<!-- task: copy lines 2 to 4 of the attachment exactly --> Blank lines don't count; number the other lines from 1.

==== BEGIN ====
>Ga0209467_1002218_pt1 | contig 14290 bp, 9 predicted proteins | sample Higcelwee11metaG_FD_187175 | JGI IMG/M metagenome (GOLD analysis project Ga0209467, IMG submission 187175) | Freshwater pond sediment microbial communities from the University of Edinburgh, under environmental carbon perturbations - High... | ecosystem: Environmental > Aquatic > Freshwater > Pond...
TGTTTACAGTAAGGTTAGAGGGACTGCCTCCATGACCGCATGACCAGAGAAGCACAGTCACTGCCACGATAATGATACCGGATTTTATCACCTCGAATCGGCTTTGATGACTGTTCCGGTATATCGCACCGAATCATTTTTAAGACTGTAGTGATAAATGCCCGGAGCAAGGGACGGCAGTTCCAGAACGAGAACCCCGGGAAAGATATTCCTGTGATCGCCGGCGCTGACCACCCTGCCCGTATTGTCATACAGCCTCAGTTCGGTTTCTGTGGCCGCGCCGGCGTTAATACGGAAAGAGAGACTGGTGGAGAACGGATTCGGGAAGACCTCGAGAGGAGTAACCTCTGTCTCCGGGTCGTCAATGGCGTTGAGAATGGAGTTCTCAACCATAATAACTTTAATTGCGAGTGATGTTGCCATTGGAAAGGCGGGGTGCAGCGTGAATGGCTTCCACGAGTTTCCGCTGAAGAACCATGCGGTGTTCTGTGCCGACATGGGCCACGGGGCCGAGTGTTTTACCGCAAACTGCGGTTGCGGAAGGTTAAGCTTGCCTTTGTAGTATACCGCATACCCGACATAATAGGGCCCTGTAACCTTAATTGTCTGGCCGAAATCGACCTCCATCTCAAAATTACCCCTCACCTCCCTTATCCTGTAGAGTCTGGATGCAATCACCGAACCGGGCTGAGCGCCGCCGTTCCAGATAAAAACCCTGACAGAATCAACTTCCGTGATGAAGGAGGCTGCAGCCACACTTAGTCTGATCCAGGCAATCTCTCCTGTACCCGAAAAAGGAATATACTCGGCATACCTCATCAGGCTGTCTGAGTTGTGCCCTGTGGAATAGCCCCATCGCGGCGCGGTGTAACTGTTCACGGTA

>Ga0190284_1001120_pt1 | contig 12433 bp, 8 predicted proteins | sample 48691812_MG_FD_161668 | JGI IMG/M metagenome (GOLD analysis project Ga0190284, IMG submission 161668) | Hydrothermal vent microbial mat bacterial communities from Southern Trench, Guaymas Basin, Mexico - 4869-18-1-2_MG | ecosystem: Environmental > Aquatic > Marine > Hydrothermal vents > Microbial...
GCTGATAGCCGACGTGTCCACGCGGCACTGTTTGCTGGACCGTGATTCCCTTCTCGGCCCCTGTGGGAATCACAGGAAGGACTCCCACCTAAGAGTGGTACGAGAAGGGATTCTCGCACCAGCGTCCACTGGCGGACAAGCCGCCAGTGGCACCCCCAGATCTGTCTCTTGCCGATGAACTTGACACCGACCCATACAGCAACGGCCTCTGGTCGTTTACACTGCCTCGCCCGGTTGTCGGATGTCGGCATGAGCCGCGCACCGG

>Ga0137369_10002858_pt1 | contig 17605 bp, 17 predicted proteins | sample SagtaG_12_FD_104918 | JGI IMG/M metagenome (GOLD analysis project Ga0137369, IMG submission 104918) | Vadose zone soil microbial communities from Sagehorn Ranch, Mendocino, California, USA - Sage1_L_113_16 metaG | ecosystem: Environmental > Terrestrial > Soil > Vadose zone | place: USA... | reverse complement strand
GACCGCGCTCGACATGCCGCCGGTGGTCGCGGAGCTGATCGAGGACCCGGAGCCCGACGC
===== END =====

TGTTTACAGTAAGGTTAGAGGGACTGCCTCCATGACCGCATGACCAGAGAAGCACAGTCACTGCCACGATAATGATACCGGATTTTATCACCTCGAATCGGCTTTGATGACTGTTCCGGTATATCGCACCGAATCATTTTTAAGACTGTAGTGATAAATGCCCGGAGCAAGGGACGGCAGTTCCAGAACGAGAACCCCGGGAAAGATATTCCTGTGATCGCCGGCGCTGACCACCCTGCCCGTATTGTCATACAGCCTCAGTTCGGTTTCTGTGGCCGCGCCGGCGTTAATACGGAAAGAGAGACTGGTGGAGAACGGATTCGGGAAGACCTCGAGAGGAGTAACCTCTGTCTCCGGGTCGTCAATGGCGTTGAGAATGGAGTTCTCAACCATAATAACTTTAATTGCGAGTGATGTTGCCATTGGAAAGGCGGGGTGCAGCGTGAATGGCTTCCACGAGTTTCCGCTGAAGAACCATGCGGTGTTCTGTGCCGACATGGGCCACGGGGCCGAGTGTTTTACCGCAAACTGCGGTTGCGGAAGGTTAAGCTTGCCTTTGTAGTATACCGCATACCCGACATAATAGGGCCCTGTAACCTTAATTGTCTGGCCGAAATCGACCTCCATCTCAAAATTACCCCTCACCTCCCTTATCCTGTAGAGTCTGGATGCAATCACCGAACCGGGCTGAGCGCCGCCGTTCCAGATAAAAACCCTGACAGAATCAACTTCCGTGATGAAGGAGGCTGCAGCCACACTTAGTCTGATCCAGGCAATCTCTCCTGTACCCGAAAAAGGAATATACTCGGCATACCTCATCAGGCTGTCTGAGTTGTGCCCTGTGGAATAGCCCCATCGCGGCGCGGTGTAACTGTTCACGGTA

>Ga0190284_1001120_pt1 | contig 12433 bp, 8 predicted proteins | sample 48691812_MG_FD_161668 | JGI IMG/M metagenome (GOLD analysis project Ga0190284, IMG submission 161668) | Hydrothermal vent microbial mat bacterial communities from Southern Trench, Guaymas Basin, Mexico - 4869-18-1-2_MG | ecosystem: Environmental > Aquatic > Marine > Hydrothermal vents > Microbial...
GCTGATAGCCGACGTGTCCACGCGGCACTGTTTGCTGGACCGTGATTCCCTTCTCGGCCCCTGTGGGAATCACAGGAAGGACTCCCACCTAAGAGTGGTACGAGAAGGGATTCTCGCACCAGCGTCCACTGGCGGACAAGCCGCCAGTGGCACCCCCAGATCTGTCTCTTGCCGATGAACTTGACACCGACCCATACAGCAACGGCCTCTGGTCGTTTACACTGCCTCGCCCGGTTGTCGGATGTCGGCATGAGCCGCGCACCGG